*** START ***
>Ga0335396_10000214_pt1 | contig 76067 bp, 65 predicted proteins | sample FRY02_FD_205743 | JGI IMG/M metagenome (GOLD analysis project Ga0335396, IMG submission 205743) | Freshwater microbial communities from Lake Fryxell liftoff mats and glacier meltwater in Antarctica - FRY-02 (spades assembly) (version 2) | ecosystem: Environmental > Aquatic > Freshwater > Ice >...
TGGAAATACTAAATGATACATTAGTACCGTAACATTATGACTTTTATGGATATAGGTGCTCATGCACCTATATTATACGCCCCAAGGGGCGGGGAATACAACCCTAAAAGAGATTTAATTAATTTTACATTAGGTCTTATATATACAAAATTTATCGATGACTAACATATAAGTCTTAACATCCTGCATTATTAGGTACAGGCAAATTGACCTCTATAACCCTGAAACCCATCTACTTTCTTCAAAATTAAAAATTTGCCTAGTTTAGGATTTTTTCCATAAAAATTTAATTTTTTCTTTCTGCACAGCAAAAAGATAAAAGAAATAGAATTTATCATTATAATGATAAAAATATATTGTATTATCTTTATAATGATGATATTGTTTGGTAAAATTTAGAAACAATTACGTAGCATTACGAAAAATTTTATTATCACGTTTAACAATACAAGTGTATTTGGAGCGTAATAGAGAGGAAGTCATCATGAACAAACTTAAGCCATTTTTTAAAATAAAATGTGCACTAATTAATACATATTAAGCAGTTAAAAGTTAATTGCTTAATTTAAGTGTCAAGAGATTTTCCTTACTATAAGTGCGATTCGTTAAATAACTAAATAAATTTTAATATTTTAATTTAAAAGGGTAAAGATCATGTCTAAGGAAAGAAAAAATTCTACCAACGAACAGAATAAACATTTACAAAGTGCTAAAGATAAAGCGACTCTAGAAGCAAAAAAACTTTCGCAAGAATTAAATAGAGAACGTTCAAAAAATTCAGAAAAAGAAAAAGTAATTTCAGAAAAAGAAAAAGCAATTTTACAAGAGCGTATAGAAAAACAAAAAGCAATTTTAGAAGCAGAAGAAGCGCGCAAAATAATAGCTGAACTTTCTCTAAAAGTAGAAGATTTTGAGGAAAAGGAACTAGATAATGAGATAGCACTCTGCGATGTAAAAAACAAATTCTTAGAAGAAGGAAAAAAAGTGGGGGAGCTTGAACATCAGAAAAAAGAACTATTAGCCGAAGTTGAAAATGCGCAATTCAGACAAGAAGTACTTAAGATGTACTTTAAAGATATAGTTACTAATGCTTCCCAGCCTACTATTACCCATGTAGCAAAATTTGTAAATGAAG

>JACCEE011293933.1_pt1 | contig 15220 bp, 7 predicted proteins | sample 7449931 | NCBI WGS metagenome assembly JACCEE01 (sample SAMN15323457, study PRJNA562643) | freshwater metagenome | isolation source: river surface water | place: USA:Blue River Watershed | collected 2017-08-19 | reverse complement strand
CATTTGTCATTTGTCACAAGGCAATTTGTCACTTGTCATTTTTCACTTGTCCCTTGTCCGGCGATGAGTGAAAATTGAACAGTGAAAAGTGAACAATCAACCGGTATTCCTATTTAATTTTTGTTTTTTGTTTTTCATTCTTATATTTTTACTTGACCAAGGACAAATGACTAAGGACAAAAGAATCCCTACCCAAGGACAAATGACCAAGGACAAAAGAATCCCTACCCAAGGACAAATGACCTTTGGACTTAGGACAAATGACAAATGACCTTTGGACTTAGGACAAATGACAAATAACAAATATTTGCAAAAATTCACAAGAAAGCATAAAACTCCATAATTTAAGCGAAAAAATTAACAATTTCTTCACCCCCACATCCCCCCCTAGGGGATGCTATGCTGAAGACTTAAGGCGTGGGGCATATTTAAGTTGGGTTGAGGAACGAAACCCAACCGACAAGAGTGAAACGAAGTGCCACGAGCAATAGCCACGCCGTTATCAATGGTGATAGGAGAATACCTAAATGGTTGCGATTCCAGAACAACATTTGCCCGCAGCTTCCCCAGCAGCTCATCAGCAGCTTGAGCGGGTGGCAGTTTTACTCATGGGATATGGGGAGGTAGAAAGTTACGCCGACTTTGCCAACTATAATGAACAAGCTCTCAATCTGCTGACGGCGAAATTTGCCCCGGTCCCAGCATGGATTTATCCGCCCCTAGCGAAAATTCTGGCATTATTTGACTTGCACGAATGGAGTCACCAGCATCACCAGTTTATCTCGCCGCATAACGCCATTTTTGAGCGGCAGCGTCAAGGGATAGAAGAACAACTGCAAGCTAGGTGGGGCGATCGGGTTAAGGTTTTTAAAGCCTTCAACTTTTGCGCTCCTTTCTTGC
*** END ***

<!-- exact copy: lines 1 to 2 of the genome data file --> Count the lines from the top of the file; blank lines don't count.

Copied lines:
>Ga0335396_10000214_pt1 | contig 76067 bp, 65 predicted proteins | sample FRY02_FD_205743 | JGI IMG/M metagenome (GOLD analysis project Ga0335396, IMG submission 205743) | Freshwater microbial communities from Lake Fryxell liftoff mats and glacier meltwater in Antarctica - FRY-02 (spades assembly) (version 2) | ecosystem: Environmental > Aquatic > Freshwater > Ice >...
TGGAAATACTAAATGATACATTAGTACCGTAACATTATGACTTTTATGGATATAGGTGCTCATGCACCTATATTATACGCCCCAAGGGGCGGGGAATACAACCCTAAAAGAGATTTAATTAATTTTACATTAGGTCTTATATATACAAAATTTATCGATGACTAACATATAAGTCTTAACATCCTGCATTATTAGGTACAGGCAAATTGACCTCTATAACCCTGAAACCCATCTACTTTCTTCAAAATTAAAAATTTGCCTAGTTTAGGATTTTTTCCATAAAAATTTAATTTTTTCTTTCTGCACAGCAAAAAGATAAAAGAAATAGAATTTATCATTATAATGATAAAAATATATTGTATTATCTTTATAATGATGATATTGTTTGGTAAAATTTAGAAACAATTACGTAGCATTACGAAAAATTTTATTATCACGTTTAACAATACAAGTGTATTTGGAGCGTAATAGAGAGGAAGTCATCATGAACAAACTTAAGCCATTTTTTAAAATAAAATGTGCACTAATTAATACATATTAAGCAGTTAAAAGTTAATTGCTTAATTTAAGTGTCAAGAGATTTTCCTTACTATAAGTGCGATTCGTTAAATAACTAAATAAATTTTAATATTTTAATTTAAAAGGGTAAAGATCATGTCTAAGGAAAGAAAAAATTCTACCAACGAACAGAATAAACATTTACAAAGTGCTAAAGATAAAGCGACTCTAGAAGCAAAAAAACTTTCGCAAGAATTAAATAGAGAACGTTCAAAAAATTCAGAAAAAGAAAAAGTAATTTCAGAAAAAGAAAAAGCAATTTTACAAGAGCGTATAGAAAAACAAAAAGCAATTTTAGAAGCAGAAGAAGCGCGCAAAATAATAGCTGAACTTTCTCTAAAAGTAGAAGATTTTGAGGAAAAGGAACTAGATAATGAGATAGCACTCTGCGATGTAAAAAACAAATTCTTAGAAGAAGGAAAAAAAGTGGGGGAGCTTGAACATCAGAAAAAAGAACTATTAGCCGAAGTTGAAAATGCGCAATTCAGACAAGAAGTACTTAAGATGTACTTTAAAGATATAGTTACTAATGCTTCCCAGCCTACTATTACCCATGTAGCAAAATTTGTAAATGAAG